The strategy of forging a unique connection and communication happened unconsciously at first, then developed into my go-to formula: Tune in, Join, be Curious & Match. These simple steps have allowed me to go beyond reaching clients and just fulfilling their needs. My unique approach has enabled me to simply bring myself more fully into the process. I’ll unpack these steps for you then share how they work for me.

Volume 15: Balance and Alignment

There’s a professional risk in remaining bound in a historical silo often found within Learning and Development (L&D) departments. In today’s competitive environment, this practice prevents an organization from using the skills sets and expanding the competencies of its current and future employees. Companies that align their learning efforts with corporate strategies can see a return on that investment with higher revenues and more engaged staff and clients.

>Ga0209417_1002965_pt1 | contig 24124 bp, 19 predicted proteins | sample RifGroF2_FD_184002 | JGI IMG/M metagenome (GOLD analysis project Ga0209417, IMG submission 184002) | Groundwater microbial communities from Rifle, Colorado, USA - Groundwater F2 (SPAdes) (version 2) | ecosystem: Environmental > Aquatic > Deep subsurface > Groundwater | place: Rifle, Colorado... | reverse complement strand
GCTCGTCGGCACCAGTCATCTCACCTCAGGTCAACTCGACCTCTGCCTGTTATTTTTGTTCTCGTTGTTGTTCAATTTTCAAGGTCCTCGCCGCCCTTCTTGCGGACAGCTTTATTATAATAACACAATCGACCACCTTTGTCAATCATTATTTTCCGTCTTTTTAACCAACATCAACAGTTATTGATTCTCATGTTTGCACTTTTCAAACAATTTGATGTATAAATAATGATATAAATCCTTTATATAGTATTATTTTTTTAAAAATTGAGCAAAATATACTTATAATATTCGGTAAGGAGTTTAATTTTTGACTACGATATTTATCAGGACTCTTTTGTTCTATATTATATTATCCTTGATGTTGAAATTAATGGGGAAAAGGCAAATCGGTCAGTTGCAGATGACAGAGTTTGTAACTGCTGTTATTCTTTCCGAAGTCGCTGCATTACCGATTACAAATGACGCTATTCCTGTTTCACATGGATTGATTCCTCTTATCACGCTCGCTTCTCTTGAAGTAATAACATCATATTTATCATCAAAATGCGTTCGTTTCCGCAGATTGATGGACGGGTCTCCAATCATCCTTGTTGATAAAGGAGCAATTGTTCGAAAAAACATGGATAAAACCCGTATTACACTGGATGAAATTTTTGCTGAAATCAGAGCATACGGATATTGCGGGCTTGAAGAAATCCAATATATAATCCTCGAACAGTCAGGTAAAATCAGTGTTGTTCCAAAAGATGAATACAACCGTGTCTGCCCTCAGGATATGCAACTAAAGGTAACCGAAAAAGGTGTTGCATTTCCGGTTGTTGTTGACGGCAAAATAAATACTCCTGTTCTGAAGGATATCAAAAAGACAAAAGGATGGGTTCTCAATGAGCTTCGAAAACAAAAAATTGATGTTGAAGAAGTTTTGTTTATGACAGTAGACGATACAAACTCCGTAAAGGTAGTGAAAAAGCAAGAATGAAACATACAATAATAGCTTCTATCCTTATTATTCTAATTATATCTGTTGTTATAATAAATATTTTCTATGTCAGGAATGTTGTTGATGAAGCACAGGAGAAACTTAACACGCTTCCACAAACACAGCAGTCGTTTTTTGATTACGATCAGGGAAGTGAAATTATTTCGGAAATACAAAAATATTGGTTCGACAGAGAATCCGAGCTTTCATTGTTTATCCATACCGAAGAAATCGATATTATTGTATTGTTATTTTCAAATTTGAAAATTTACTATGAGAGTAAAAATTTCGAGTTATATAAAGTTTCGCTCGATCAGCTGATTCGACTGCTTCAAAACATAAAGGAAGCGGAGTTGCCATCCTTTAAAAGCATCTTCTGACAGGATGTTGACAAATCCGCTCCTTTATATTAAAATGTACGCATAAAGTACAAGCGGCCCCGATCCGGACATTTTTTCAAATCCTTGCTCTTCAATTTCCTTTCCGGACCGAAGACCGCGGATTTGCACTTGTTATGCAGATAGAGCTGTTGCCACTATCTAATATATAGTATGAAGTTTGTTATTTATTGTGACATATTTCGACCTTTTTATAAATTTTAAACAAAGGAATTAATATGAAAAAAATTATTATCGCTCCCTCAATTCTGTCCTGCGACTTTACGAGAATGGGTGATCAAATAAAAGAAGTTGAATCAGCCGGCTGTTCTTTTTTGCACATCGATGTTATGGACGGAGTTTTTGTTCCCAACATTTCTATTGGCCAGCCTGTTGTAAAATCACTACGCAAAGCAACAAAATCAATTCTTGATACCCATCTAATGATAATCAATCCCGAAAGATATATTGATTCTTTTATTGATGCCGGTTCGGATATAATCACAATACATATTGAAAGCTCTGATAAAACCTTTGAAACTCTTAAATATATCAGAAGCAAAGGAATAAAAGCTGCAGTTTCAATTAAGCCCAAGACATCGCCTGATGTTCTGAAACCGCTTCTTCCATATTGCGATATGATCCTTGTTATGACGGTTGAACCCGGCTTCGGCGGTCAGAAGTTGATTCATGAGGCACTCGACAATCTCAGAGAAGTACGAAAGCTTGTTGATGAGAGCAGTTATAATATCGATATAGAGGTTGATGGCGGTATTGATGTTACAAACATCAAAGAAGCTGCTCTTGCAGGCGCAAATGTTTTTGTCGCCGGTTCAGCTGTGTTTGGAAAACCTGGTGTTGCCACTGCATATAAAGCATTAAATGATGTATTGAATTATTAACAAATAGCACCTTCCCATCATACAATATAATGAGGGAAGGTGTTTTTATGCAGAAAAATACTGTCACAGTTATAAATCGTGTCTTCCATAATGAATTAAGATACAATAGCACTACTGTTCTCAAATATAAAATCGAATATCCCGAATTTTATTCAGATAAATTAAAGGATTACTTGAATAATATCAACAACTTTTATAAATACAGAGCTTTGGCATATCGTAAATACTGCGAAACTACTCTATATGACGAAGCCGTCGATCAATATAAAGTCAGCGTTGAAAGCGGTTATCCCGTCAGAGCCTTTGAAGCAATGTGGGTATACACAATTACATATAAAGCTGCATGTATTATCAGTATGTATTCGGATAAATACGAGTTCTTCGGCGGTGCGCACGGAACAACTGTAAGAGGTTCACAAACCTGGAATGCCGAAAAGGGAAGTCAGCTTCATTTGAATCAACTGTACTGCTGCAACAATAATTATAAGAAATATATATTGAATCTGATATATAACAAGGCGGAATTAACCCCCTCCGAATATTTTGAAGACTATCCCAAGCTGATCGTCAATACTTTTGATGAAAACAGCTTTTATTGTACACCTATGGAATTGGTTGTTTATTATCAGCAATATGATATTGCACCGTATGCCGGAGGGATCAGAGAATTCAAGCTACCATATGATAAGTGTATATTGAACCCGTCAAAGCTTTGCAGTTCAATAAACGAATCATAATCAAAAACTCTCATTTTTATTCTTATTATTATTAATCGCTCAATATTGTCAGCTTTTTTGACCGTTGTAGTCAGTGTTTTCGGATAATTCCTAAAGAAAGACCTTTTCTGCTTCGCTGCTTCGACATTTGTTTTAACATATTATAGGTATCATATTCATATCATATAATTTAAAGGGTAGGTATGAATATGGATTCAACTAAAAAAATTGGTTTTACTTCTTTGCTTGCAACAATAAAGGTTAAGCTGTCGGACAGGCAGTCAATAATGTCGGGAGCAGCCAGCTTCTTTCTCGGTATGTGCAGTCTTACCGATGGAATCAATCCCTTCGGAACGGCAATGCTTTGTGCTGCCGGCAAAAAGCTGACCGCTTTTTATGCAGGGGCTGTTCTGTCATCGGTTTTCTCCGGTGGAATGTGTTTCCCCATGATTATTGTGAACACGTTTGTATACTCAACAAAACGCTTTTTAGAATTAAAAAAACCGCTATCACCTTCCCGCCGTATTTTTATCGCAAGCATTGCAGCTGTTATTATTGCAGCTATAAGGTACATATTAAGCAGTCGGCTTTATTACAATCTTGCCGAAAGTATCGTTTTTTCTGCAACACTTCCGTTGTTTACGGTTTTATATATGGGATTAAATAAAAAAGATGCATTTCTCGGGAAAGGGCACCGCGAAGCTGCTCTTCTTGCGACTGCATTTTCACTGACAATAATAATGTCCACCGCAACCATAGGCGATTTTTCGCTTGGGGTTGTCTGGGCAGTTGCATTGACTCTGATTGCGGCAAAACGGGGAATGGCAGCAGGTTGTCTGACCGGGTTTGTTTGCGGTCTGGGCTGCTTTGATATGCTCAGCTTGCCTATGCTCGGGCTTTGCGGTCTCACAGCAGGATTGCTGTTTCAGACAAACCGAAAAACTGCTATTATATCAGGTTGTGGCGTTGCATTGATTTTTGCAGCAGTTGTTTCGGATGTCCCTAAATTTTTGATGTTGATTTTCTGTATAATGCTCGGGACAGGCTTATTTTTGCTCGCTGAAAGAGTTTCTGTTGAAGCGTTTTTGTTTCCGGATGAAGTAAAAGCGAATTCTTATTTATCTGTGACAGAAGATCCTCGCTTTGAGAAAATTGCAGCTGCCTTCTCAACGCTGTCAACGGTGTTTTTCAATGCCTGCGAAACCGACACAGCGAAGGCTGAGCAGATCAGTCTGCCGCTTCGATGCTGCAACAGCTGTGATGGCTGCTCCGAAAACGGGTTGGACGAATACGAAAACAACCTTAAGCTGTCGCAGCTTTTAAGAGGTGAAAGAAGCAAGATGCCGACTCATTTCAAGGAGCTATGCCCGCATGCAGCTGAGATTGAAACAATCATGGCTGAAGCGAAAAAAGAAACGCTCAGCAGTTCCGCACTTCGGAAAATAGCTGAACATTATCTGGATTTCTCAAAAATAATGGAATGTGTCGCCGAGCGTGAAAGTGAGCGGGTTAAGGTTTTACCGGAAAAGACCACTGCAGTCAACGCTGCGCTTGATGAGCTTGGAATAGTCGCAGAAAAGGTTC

Use What You Already Have

Many L&D professionals are starting to turn their attention towards a more customer-oriented mindset, one of serving customers.

Volume 20: Training as a Service

Training as a Service (TaaS) for ERP is a service-level based offering for established enterprise resource planning (ERP) implementations, e.g., Infor, Oracle, PeopleSoft, SAP, or other smaller systems. TaaS provides training support services after go-live as a periodic routine to proactively address changing operations and ERP system changes. “At TrainingPros, we understand the importance of leveraging managed services,” said Dave Amborski, TrainingPros Vice President of Enterprise Learning Solutions. “A successful ERP implementation and transition to normal operations is only the beginning of the journey.”